12. Katz, Ethan, 2001. "Bias in Conditional and Unconditional Fixed Effects Logit Estimation," Political Analysis, Cambridge University Press, vol. 9(4), pages 379-384, January.
    13. John Whalley, 1998. "Why Do Countries Seek Regional Trade Agreements?," NBER Chapters, in: The Regionalization of the World Economy, pages 63-90, National Bureau of Economic Research, Inc.
    14. Levy, Philip I, 1997. "A Political-Economic Analysis of Free-Trade Agreements," American Economic Review, American Economic Association, vol. 87(4), pages 506-519, September.
    15. Baier, Scott L. & Bergstrand, Jeffrey H., 2004. "Economic determinants of free trade agreements," Journal of International Economics, Elsevier, vol. 64(1), pages 29-63, October.
    16. Baldwin, Richard, 2000. "Regulatory Protectionism, Developing Nations and a Two-Tier World Trade System," CEPR Discussion Papers 2574, C.E.P.R. Discussion Papers.
    17. John McLaren, 2002. "A Theory of Insidious Regionalism," The Quarterly Journal of Economics, Oxford University Press, vol. 117(2), pages 571-608.
    18. Neal, Larry & Barbezat, Daniel, 1998. "The Economics of the European Union and the Economies of Europe," OUP Catalogue, Oxford University Press, number 9780195110685.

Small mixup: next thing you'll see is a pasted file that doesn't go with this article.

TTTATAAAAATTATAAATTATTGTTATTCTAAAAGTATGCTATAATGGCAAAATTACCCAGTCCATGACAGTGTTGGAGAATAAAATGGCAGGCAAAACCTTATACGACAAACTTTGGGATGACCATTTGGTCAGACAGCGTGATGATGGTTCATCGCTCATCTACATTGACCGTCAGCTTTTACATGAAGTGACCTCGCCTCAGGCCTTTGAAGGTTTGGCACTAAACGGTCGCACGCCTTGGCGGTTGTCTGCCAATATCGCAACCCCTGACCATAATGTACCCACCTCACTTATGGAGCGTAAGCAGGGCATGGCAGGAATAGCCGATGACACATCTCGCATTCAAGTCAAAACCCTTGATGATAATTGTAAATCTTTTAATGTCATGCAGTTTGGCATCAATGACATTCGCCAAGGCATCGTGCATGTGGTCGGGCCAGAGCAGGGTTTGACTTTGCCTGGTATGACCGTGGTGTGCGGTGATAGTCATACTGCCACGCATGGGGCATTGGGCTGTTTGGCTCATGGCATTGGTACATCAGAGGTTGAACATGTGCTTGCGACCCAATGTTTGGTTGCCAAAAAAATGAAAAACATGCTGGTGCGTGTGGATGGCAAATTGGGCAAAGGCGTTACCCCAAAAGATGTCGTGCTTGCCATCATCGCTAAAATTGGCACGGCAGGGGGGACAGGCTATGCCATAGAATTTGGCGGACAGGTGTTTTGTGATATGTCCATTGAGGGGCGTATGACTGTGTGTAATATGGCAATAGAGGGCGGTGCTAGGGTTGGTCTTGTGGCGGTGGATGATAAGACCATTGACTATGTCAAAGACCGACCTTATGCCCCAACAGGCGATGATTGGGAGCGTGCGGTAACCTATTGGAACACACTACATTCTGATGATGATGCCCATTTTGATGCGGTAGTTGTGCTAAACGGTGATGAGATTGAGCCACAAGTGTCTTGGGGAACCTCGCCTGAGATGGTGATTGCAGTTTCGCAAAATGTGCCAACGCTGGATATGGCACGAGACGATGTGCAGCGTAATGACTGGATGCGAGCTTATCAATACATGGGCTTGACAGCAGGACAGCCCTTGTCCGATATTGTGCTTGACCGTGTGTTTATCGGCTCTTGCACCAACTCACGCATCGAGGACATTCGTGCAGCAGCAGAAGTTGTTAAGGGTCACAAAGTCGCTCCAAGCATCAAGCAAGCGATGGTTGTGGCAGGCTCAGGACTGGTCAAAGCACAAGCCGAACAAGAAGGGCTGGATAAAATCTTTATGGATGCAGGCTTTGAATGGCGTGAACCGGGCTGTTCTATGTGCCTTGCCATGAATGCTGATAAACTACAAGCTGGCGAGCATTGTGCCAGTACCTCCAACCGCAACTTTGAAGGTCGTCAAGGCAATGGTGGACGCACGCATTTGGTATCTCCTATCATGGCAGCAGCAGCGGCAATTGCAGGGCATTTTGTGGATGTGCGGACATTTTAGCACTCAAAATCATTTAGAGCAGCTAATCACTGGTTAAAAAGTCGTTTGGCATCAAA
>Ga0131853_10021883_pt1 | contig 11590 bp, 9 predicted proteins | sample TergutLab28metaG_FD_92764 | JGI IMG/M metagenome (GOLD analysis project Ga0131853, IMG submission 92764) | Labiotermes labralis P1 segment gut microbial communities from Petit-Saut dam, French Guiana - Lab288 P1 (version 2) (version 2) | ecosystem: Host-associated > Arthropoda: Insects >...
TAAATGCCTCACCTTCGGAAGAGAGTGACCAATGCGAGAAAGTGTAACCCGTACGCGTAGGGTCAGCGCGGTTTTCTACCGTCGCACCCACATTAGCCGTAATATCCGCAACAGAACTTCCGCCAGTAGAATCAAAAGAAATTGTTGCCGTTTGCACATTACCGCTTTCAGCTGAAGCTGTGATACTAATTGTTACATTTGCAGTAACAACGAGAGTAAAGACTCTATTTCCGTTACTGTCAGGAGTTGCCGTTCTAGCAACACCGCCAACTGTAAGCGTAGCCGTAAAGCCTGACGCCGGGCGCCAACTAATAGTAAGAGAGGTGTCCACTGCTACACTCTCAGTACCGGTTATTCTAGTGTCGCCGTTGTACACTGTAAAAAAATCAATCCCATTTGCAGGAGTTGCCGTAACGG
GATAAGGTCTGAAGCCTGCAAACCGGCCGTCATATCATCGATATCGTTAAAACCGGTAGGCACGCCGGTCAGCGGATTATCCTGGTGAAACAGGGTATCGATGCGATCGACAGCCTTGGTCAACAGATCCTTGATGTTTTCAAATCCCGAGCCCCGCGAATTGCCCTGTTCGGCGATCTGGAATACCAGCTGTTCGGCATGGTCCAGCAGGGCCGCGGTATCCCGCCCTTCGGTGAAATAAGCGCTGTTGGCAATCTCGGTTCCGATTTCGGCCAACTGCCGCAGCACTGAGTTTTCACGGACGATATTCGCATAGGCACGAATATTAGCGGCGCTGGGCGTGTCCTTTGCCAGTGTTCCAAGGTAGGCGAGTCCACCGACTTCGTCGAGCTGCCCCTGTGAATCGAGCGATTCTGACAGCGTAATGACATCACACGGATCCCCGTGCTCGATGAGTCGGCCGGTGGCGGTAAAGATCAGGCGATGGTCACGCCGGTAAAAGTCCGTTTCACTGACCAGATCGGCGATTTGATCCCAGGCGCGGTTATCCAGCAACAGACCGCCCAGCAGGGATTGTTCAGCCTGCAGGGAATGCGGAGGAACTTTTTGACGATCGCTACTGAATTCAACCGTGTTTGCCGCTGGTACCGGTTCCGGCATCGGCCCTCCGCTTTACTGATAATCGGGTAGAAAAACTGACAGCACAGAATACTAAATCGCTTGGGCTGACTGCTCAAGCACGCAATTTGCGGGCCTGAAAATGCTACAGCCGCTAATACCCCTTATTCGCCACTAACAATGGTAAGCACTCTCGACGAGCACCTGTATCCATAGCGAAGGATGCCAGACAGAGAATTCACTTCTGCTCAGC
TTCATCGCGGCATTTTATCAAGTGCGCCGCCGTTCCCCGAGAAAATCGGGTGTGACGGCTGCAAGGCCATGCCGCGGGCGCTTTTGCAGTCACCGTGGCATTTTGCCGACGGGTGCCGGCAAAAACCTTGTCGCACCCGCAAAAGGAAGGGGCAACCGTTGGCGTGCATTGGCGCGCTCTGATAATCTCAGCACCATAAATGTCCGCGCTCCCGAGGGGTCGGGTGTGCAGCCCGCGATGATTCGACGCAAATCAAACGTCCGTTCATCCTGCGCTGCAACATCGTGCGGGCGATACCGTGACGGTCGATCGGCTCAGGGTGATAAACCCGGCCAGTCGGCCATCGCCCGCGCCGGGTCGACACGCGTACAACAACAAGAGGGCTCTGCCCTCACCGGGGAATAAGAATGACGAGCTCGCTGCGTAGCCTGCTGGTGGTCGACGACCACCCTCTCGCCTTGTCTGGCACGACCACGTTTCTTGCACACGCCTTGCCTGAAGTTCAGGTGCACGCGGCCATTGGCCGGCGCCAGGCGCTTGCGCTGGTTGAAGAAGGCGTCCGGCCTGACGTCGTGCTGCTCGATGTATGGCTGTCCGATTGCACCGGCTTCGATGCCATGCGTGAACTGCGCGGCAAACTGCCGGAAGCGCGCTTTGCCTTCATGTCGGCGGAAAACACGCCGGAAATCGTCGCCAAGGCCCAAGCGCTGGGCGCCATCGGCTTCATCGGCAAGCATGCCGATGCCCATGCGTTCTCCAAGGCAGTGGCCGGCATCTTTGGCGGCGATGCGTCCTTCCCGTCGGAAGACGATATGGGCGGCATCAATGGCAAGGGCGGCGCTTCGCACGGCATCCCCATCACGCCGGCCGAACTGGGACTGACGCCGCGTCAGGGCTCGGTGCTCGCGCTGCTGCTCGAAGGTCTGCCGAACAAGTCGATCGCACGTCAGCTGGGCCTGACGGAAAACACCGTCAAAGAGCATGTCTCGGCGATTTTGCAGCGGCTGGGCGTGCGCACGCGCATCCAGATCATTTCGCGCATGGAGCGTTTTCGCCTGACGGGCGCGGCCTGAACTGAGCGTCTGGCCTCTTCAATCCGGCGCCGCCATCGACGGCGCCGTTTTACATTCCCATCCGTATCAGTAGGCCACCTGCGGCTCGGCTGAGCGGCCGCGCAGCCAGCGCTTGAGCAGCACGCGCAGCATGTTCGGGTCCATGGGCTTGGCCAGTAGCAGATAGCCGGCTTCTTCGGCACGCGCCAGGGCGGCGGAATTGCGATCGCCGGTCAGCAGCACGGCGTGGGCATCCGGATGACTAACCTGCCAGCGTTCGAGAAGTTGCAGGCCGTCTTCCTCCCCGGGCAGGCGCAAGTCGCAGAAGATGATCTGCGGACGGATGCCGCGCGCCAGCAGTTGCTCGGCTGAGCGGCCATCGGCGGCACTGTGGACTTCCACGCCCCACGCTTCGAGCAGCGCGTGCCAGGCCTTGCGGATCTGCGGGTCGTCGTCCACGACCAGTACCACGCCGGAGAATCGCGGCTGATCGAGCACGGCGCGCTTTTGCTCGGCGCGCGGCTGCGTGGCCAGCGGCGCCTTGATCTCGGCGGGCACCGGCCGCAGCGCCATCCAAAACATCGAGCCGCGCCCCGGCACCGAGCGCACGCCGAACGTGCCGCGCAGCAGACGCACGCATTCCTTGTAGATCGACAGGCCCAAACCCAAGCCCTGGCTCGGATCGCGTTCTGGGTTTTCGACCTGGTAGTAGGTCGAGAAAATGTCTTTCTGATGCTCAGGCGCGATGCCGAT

19. Tammy Holmes, 2005. "What Drives Regional Trade Agreements that Work?," IHEID Working Papers 07-2005, Economics Section, The Graduate Institute of International Studies.
    20. Bond, Eric W. & Syropoulos, Constantinos, 1996. "The size of trading blocs Market power and world welfare effects," Journal of International Economics, Elsevier, vol. 40(3-4), pages 411-437, May.
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    Cited by:

    1. Baldwin, Richard & Jaimovich, Dany, 2012. "Are Free Trade Agreements contagious?," Journal of International Economics, Elsevier, vol. 88(1), pages 1-16.
    2. Hiroshi Daisaka & Taiji Furusawa, 2014. "Dynamic Free Trade Networks: Some Numerical Results," Review of International Economics, Wiley Blackwell, vol. 22(3), pages 469-487, August.
    3. Baier, Scott L; Bergstrand, Jeffery H; Mariutto, Roland., 2010. "The Growth of Bilateralism," CAGE Online Working Paper Series 12, Competitive Advantage in the Global Economy (CAGE).
    4. Bas Straathof & Gert Jan Linders & Arjan Lejour & Jan Möhlmann, 2008. "The internal market and the Dutch economy: implications for trade and economic growth," CPB Document 168, CPB Netherlands Bureau for Economic Policy Analysis.
    5. Feuerstein Switgard, 2013. "From the Zollverein to the Economics of Regionalism," Journal of Economics and Statistics (Jahrbuecher fuer Nationaloekonomie und Statistik), De Gruyter, vol. 233(3), pages 367-388, June.
    6. Baldwin, Richard, 2010. "Sequencing regionalism: Theory, European practice, and lessons for Asia," CEPR Discussion Papers 7852, C.E.P.R. Discussion Papers.

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    More about this item

    Keywords

    Domino theory of regionalism; Endogenous trade bloc formation; EU enlargement;
    All these keywords.

    JEL classification:

    • F13 - International Economics - - Trade - - - Trade Policy; International Trade Organizations
    • F15 - International Economics - - Trade - - - Economic Integration